You’ll have 12 months from when the Council contacted you to supply this report. You can apply to the Council for an extension of this 12-month time frame but you must do this no later than two months before the original time frame due date.
Once I’ve supplied my assessment report what happens then?
The Council will assess the report and either request further information or accept the findings and document its decision.
The Council must promptly issue an EPB Notice when a building or part of a building has been identified as Earthquake Prone. The EPB Notice must be in the prescribed form, dated, identified if whole or part of building is an EPB, specify if it is a priority building and specify the NBS% and the timeframes for remediation.
Once the appropriate decisions have been made and recorded of a building or part of a building’s status then the Council must also update the National Register.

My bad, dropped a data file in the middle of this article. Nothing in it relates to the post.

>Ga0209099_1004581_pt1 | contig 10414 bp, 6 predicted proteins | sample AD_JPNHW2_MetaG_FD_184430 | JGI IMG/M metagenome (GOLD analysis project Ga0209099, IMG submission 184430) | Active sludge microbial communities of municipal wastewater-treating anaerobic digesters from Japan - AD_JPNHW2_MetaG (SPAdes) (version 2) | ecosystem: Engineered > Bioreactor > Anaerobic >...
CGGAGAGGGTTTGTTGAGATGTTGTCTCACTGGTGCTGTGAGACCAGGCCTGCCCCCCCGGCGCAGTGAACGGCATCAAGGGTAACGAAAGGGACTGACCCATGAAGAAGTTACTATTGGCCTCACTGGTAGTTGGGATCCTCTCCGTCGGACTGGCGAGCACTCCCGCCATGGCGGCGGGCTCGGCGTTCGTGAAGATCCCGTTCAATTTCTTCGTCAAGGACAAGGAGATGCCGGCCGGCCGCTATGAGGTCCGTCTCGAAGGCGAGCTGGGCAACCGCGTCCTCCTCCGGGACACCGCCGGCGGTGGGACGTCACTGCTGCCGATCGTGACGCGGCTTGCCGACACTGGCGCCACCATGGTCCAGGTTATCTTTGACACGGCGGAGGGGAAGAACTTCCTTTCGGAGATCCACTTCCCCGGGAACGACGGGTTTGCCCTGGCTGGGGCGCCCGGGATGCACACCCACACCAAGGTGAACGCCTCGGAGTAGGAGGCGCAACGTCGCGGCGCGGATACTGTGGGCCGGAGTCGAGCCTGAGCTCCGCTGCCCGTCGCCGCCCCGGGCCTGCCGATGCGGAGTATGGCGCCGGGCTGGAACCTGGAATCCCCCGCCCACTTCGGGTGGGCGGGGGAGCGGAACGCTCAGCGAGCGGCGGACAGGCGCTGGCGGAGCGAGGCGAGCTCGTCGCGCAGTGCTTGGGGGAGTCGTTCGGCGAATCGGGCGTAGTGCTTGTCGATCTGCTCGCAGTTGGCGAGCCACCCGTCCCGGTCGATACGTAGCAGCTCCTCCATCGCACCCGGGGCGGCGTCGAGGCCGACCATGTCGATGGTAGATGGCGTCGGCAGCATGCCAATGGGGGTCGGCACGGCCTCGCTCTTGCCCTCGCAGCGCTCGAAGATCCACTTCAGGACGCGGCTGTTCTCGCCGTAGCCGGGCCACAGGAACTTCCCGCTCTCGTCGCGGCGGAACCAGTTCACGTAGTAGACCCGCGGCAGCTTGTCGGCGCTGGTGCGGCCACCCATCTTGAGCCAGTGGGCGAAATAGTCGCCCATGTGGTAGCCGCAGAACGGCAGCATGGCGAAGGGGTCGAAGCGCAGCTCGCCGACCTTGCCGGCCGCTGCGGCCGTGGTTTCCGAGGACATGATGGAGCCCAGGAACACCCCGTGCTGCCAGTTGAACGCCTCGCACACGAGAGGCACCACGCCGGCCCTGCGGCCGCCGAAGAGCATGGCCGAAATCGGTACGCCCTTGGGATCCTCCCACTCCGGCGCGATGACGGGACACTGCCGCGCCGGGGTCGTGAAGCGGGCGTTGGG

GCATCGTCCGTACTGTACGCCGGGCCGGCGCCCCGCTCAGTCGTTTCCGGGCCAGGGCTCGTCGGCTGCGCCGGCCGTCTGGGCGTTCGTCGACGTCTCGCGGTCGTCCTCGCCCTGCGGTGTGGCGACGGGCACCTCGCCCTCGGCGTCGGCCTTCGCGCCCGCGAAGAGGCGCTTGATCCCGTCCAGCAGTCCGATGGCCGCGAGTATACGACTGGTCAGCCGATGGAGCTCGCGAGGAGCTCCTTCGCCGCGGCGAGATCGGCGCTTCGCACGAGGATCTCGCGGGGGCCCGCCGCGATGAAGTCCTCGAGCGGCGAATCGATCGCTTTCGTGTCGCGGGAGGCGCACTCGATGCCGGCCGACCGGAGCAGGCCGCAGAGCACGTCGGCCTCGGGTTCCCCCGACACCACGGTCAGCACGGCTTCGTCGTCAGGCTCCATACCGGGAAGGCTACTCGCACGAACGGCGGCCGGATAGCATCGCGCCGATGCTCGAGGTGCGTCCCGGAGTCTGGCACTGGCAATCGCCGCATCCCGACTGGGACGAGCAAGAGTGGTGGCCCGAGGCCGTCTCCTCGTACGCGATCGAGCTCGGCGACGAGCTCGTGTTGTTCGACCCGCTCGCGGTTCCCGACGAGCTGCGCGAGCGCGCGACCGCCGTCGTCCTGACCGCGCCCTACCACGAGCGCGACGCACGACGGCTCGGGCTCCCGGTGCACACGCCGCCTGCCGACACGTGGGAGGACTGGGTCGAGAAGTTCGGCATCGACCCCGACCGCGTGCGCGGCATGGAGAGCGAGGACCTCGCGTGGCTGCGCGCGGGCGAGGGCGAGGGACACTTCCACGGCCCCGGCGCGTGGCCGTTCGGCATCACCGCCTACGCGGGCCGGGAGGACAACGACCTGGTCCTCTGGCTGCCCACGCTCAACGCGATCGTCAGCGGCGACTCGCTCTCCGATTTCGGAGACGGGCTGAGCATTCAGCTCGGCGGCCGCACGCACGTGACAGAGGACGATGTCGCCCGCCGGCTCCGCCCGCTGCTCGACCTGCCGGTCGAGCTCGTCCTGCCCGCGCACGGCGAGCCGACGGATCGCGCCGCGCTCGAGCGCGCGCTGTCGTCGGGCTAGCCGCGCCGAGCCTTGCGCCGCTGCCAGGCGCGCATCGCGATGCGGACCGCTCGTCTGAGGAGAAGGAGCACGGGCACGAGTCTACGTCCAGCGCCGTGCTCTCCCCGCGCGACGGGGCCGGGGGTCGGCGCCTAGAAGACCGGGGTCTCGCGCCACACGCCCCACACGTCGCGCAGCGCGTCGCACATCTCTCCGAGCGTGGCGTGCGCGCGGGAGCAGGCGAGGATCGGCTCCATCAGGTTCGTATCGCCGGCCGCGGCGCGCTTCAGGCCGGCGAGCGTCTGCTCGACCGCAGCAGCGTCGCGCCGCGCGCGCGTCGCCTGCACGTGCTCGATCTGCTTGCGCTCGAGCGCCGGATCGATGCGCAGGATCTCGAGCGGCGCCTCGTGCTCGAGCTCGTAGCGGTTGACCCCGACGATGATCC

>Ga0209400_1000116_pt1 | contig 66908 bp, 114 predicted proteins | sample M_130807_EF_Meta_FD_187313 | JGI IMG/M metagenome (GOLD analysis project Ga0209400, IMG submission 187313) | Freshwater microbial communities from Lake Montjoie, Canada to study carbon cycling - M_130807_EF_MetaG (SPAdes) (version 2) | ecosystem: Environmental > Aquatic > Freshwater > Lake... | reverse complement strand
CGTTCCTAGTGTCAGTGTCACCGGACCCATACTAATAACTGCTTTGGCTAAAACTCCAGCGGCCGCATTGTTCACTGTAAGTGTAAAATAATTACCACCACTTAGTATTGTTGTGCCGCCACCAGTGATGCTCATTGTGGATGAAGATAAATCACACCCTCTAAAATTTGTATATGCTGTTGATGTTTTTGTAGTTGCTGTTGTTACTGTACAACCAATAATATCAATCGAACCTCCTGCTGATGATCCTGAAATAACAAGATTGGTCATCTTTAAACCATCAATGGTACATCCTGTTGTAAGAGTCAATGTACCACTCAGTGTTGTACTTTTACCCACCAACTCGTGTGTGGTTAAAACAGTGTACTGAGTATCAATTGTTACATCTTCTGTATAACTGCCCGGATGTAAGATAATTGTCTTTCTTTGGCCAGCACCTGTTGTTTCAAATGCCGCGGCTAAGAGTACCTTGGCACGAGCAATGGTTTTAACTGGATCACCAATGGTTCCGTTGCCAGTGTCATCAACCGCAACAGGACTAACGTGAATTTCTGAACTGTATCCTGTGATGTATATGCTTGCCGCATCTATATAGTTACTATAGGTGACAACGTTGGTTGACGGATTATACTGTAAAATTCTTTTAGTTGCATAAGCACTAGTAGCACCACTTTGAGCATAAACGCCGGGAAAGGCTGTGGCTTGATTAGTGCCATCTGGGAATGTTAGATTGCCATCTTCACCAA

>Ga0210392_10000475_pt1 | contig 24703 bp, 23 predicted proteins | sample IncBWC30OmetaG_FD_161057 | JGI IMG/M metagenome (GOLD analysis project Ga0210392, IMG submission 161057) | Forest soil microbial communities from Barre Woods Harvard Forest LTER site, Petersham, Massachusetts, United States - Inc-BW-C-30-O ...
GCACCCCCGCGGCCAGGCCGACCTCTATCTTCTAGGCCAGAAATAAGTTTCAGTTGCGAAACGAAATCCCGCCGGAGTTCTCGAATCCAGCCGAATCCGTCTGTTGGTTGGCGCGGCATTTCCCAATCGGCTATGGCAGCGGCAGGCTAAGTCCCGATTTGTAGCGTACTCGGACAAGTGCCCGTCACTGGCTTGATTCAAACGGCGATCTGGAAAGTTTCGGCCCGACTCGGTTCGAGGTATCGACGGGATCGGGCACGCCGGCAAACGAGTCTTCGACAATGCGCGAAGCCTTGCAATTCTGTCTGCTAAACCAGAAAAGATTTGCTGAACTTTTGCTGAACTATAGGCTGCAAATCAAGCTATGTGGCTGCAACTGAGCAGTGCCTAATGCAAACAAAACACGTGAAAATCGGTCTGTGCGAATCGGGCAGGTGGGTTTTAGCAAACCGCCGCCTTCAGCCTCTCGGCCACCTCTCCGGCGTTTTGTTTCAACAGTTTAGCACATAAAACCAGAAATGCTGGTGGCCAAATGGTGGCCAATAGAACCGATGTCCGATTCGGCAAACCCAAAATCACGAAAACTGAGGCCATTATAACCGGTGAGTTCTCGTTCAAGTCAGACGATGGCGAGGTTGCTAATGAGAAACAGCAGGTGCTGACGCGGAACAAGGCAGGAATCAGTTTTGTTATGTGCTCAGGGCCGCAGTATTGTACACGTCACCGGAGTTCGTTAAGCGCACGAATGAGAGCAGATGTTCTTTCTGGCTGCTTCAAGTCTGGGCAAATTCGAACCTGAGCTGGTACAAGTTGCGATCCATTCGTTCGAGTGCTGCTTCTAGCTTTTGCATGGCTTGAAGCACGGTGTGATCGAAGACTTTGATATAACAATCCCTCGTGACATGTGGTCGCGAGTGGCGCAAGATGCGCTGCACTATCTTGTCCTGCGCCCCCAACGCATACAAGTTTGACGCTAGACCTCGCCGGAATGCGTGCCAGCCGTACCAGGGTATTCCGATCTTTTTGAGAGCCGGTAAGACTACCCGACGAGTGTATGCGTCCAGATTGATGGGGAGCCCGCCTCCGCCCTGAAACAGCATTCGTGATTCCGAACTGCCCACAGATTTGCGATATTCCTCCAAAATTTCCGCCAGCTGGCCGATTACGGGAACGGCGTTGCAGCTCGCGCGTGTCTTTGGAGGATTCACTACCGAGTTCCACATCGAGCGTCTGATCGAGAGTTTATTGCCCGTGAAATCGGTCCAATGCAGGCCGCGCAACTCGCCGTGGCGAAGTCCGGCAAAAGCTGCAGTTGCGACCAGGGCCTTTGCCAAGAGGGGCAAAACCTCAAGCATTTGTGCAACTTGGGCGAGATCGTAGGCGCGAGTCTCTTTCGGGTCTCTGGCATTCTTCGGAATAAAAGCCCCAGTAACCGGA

If the reports confirm that the building or parts of the building are not considered earthquake prone then the building owner will be advised accordingly and this information will be stored on the property file.
Can I apply for an exemption to carry out seismic work?
Yes you can, however you can only apply for an exemption once the Council has issued the EPB Notice.
The Council can prescribe a fee for this service.
How does the new law affect Heritage buildings?
A building owner of a Category 1 or 2 Heritage NZ listed building may apply for an extension of time to carry out seismic work.
An application can only be made once a building has been identified as an EPB and an EPB Notice has been issued. The application for an extension must be in writing.
There is the potential for the Council to grant a 10-year extension if the Heritage NZ criteria is met.
The Council can prescribe a fee for this service.
If my building has been identified as an EPB do I have to display a notice?
There are two categories of ratings for earthquake-prone buildings prescribed in the regulations. These categories determine which form of EPB notice is issued by the Council: